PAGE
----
The American Joseph Wainwright (1851 – 1921) is the composer, known for his tasks with two-mover problems.
Each problem is producing the next one just after the key-move is played, while the number of moves for the solution is increased by 1. To be exact...
...the initial position is Mate in 2 moves,
after the key is Mate in 3 moves,
after the key is Mate in 4 moves,
after the key is Mate in 5 moves.
J. C. J. Wainwright,
American Chess Bulletin, 1910,
Mate in 2 moves.
(a) #2 (10 + 9),
(b) after the key of (a) #3,
(c) after the key of (b) #4,
(d) after the key of (c) #5
In the initial position Black is stalemated. The solutions are simple (with possible exception the five-mover) :
(a) 1.b4! (zugzwang) cxb4 2.Bxb4#
(b) 1.b5! (zz) axb5 2.cxb5 (zz) c4 3.Bb4#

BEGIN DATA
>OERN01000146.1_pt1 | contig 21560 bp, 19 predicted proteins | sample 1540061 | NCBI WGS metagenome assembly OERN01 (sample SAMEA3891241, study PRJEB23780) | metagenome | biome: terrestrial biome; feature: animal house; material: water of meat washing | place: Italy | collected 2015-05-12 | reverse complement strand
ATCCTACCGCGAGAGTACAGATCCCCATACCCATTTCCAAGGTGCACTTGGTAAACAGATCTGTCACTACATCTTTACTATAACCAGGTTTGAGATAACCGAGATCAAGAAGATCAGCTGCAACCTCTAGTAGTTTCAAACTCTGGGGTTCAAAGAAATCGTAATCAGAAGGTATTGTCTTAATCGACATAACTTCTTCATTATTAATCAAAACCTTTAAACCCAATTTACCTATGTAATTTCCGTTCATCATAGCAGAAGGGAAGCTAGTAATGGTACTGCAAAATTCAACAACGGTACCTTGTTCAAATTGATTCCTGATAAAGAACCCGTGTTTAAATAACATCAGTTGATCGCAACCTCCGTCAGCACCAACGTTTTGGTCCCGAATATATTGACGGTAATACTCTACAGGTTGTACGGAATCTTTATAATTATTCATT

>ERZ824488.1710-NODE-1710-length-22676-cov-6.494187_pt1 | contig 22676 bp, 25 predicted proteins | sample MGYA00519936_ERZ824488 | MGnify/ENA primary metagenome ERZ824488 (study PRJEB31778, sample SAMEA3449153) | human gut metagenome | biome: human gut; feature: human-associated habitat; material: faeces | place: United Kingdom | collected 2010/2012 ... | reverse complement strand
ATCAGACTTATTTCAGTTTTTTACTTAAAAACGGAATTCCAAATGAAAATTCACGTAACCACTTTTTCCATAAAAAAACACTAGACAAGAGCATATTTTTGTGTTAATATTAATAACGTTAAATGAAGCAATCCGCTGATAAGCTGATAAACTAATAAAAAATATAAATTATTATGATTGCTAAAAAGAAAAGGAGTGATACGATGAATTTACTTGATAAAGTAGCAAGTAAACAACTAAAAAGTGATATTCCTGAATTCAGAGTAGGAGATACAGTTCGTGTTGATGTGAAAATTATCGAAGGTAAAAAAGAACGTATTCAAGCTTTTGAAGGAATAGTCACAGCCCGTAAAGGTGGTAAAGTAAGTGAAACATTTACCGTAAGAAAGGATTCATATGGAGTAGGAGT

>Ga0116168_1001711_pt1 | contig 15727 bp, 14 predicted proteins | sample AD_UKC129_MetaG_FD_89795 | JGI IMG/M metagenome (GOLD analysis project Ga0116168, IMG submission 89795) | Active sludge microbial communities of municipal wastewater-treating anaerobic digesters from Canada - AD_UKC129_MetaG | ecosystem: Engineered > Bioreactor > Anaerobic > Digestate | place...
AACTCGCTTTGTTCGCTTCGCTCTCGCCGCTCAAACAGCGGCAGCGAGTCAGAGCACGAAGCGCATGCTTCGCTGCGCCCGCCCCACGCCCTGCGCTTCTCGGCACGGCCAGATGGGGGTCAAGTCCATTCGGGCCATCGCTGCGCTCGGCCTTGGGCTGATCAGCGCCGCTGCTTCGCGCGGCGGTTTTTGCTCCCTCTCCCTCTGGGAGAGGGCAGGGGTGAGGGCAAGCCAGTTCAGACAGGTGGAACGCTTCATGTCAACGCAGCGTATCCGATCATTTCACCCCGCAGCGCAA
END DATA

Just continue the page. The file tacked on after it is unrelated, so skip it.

(c) 1.b6! (zz) cxb6 2.Bxb6 a5 3.c7 a4 4.c8=S#
(d) 1.Kg5! cxb6 2.Bxb6 a5 3.c7
3...a4 4.c8=Q/B Ke5 5.Bc7#
3...Kxe6 4.c8=Q+ Kd6/Ke5 5.Bc7#
3...Ke5 4.c8=Q a4/Kd6 5.Bc7#
27-11-2009 : The friend reader Alotan has posted a comment :
Nice problem. The mate in 5 had many variations and I had to set it on the chessboard. The reason for comment, however, is that it reminded me a nice helpmate problem by Caillaud, with similar twinning mechanism :
First prize, Pitlochry TT 2003
(a) h#2 (5+2),
(b) Position of (a) before the mating move and h#2,
(c) Position of (b) before the mating move and h#2.
It is not exceptional or difficult, but it belongs to those problems that remain carved in the memory of the solver.
Dear readers, send the solution.